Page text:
I had my 7ft 10″ 2wt and on seeing the amount of branches cut my leader right back. This was proper jungle warfare stuff where bow and arrow casts and roll casts would rule.

I tied on a dry to my 5ft leader and followed John downstream. He showed me a few spots that he thought there might be a chance of making a cast, so I did. First cast I drifted a fly just a short distance downstream where a small trout hit it. I missed it.

We got into the spot where John originally wanted me to fish but nothing happened. Next pool though and I had a fish. John watched excitedly as I brought the first fish in followed by another.

This is how the evening went and we packed up when it was too dark to tie on another fly. We lost count of the fish caught but it wasn’t about that.

I can fish it when I like now and with a little bit of pruning it could be a great little bit of fishing.

Keep an eye out for the next issue of Eat, Sleep, Fish in the next few days.

Fly Fishing in Devon – The Devon School Of Fly Fishing

Road Trip

Thursday, June 20th, 2013

I have fished it a few times now and have to say I am smitten with the Ure, a river in North Yorkshire. Emma and I hit the road and travelled the 350 odd miles to our friends to have a day’s fishing on what is a great stream. I don’t know about day tickets etc. and am not sure that they are available so I am lucky our friends are members of a club that allows a guest ticket or two.

First of the day

We thought the weather was against us but it turned out to be pretty good and it was fun catching fish on dries and fishing the fast runs with nymphs.

Alan fishes a dry

As much as I love our streams in the Westcountry it is nice to fish some other streams from time to time.

So it was a day’s fishing and we travelled 700 miles for it but I think it was worth every second!

Hope you are enjoying the latest instalment of Eat, Sleep, Fish

 

Life is too short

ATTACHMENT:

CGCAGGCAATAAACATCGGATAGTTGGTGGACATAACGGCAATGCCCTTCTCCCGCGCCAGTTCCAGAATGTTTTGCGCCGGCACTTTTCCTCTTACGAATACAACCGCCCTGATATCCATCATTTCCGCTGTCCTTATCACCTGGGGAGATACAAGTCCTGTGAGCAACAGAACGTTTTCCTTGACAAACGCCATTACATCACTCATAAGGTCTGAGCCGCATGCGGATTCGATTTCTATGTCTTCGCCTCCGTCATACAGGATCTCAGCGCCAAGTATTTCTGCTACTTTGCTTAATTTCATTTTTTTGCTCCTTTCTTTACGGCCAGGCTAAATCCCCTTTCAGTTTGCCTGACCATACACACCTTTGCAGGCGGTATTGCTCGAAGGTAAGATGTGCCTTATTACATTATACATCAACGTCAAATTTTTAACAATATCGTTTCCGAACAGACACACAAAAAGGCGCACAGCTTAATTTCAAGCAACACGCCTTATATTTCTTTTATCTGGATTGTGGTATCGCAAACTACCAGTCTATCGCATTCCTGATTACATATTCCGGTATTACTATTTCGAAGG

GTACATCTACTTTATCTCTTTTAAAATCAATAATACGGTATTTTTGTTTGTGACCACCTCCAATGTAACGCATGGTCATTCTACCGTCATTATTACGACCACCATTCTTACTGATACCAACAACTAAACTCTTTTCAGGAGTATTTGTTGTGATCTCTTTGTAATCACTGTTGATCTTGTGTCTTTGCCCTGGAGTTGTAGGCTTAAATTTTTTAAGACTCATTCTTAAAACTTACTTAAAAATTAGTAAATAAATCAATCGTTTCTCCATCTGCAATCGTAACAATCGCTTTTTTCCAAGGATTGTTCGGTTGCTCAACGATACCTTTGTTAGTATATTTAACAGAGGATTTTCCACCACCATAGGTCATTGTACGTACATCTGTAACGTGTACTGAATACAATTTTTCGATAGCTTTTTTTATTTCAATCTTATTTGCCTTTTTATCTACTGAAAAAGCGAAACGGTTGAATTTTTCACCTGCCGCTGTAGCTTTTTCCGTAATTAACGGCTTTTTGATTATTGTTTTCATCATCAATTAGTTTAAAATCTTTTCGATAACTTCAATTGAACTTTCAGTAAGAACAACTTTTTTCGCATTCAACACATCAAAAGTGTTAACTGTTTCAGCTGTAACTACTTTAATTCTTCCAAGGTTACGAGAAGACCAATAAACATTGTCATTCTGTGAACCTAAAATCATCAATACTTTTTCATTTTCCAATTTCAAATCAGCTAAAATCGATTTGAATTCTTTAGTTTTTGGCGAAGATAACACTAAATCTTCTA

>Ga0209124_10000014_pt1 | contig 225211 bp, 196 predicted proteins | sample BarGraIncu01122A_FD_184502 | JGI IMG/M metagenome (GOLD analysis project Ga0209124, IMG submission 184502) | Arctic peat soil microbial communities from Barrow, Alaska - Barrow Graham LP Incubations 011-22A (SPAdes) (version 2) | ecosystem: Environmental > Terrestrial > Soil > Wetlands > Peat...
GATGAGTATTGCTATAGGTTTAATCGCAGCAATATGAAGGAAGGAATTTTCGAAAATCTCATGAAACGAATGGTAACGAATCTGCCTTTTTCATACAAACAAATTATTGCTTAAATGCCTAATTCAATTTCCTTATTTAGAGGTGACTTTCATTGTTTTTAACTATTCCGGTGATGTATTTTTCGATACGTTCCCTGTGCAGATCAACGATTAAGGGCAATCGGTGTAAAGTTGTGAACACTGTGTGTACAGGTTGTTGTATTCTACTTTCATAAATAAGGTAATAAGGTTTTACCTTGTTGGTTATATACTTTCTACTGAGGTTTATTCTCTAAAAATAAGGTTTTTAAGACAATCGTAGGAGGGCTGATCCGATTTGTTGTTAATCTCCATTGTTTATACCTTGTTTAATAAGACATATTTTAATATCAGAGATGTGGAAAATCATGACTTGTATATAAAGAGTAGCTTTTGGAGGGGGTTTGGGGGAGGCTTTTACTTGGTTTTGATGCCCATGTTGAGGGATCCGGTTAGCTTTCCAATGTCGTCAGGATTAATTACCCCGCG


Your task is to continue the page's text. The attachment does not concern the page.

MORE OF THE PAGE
Friday, May 10th, 2013

A few things have happened over the last few months that have made me look at things a little differently. Life is short and it is good to enjoy as much of it as possible.

Taw trout for James

I have been promising for years now that I will do some more fishing and so far this year I have stuck to it and have had some amazing times on the water, sometimes with only me for company but also with friends. I am going to make sure this continues and do some more fishing with my contemporaries too. I do a fair bit of this already but it is a good way to bounce ideas, have a good gossip and catch a few fish too.

Another old phrase that comes easily to the lips is “I want to give something back…..” Well, I want to do this to fly fishing too. It gives me such pleasure on pretty much a daily basis and so it feels only right to try and repay that.

Taw trout for me from Monday

Eat, Sleep, Fish has allowed me to do this. As we often say, there is no hidden agenda with it. I don’t make a penny from it or ever want to. I just think the internet is a great tool for sharing information and ESF is our little way of doing so. I have been so pleased that so many people are enjoying it and something I thought might get 100 readers has amazed us to find that the readership is now well into five figures. To be honest if it were 100 people and they liked it I’d still be as happy.

James fishes the Little Dart on Monday

So the plan is – to continue to love fly fishing, do more of it, spread the fly fishing word and enjoy the company of family and friends. Looking at that last sentance you could pretty much replace fly fishing with anything else and it might still be a good plan!

Fly Fishing Instrucor and Guide Pete Tyjas

 

Obsessive?

Saturday, April 20th, 2013

I don’t think I am an obsessive person, not even mildly although I worry I show signs of it when fishing. I don’t know if you are the same but when I fish a pool and I either know there is a fish in there, or I can see one I need to work out how to catch and it and can’t leave until I have either got a response from the fish or better still caught it. This can sometimes take some time and friends I fish with often shake their heads and walk off as I pursue my quest.

The pool

It happened the other day when I was fishing a stream with a couple of friends Peter and Vince. They had invited me up to fish with them on a tiny, overgrown stream.

Fish 1

The clarity of the water was pretty good and when the sun shone you could see right into the pool. I saw two trout sitting there picking up passing nymph from time to time.

I cast out expecting to catch them. I got a half hearted look from one of the fish but that was it. I changed the way I presented the fly, the pattern, the colour of the bead and a few other things too.